Board President Nancy Humbles asked what would happen if the proclamation wasn’t followed. Kooiker responded that not following the mandate would lead to accreditation issues for the district, as well as potential impacts on funding.
In her proclamation, Reynolds does outline four exceptions when remote learning can be provided by a district: if a parent or guardian selected the on-line learning option for a student; if weather forces schools to close; if children have can’t attend classes because of the need to self-quarantine; and if a district is forced to close a school due to the spread of COVID-19.
During Tuesday’s board meeting, Superintendent Bush said the district has been seeking guidance from the Department of Education on how to get approval for the exceptions, but has not received it.
“Within the proclamation are four exceptions to the proclamation, but we don’t necessarily have guidance yet as a district how we apply for those exceptions to the rule,” Bush said, adding that she does not believe a waiver process exists at this time, as others have mentioned.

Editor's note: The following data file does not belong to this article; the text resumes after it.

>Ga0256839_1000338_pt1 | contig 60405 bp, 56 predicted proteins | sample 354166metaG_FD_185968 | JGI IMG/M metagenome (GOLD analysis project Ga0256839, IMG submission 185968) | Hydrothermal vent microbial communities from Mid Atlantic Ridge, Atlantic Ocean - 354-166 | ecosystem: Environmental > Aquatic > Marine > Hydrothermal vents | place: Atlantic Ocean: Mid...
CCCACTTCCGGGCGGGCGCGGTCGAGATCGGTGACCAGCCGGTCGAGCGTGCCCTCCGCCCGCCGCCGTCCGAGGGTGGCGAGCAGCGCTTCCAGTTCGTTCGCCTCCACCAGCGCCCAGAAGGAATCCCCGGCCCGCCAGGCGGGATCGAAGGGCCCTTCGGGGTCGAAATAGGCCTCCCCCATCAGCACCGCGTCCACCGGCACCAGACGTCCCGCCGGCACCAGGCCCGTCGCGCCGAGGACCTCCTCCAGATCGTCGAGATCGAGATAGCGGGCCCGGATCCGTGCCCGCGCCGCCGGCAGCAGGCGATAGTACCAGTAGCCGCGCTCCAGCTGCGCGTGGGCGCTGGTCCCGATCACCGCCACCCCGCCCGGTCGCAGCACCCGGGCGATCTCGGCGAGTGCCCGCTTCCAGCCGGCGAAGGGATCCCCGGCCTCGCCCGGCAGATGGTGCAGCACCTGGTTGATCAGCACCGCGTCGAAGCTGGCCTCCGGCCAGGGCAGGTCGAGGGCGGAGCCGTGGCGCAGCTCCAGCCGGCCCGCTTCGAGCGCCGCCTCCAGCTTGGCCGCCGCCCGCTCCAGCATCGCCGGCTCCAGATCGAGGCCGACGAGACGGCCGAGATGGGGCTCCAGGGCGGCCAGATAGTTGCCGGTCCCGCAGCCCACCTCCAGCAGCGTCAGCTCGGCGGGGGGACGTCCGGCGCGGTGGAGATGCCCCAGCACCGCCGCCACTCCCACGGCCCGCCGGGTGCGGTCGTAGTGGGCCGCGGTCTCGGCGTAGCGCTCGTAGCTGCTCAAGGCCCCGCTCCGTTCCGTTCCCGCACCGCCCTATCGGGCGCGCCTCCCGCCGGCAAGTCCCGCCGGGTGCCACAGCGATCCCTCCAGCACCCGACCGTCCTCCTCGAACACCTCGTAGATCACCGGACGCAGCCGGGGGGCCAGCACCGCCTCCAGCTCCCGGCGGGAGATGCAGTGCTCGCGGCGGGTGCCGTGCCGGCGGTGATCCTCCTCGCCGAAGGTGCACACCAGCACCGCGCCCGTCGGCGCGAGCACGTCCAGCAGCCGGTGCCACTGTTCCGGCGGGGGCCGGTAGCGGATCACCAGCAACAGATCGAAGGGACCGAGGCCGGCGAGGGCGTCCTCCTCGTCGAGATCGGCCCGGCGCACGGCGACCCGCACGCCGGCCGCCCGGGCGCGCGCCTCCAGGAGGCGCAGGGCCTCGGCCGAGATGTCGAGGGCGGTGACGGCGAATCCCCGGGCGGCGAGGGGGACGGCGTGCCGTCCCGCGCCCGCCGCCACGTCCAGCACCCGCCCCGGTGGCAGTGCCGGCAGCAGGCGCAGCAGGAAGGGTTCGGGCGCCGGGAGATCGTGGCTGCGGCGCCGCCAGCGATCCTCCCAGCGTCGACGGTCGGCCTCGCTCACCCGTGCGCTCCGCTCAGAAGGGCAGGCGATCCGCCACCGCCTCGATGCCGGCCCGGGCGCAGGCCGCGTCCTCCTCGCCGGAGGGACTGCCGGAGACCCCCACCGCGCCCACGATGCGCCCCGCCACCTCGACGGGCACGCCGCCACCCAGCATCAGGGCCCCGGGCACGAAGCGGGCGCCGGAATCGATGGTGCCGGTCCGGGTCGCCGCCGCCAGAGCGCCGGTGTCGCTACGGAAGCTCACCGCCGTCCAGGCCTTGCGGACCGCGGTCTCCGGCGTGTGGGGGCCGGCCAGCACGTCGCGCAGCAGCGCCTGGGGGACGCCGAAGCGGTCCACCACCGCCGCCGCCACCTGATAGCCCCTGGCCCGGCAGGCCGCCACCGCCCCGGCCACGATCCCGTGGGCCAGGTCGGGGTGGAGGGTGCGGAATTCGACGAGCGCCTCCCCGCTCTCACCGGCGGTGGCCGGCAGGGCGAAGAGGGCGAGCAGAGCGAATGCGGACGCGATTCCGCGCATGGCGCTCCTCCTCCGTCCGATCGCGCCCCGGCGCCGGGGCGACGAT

Closing out the more than two-hour meeting, Humbles said she is very supportive of the work the district has done for the Return to Learn plan and that flexibility will be important in the coming weeks as things continue to change.
“We know that we are looking out for what is best for our teachers, our staff, anybody affiliated with the Cedar Rapids Community School District and our community because we want everyone to be safe. We’ve never gone through this before, and so I thank each and every one of you for all of the work you have put in.”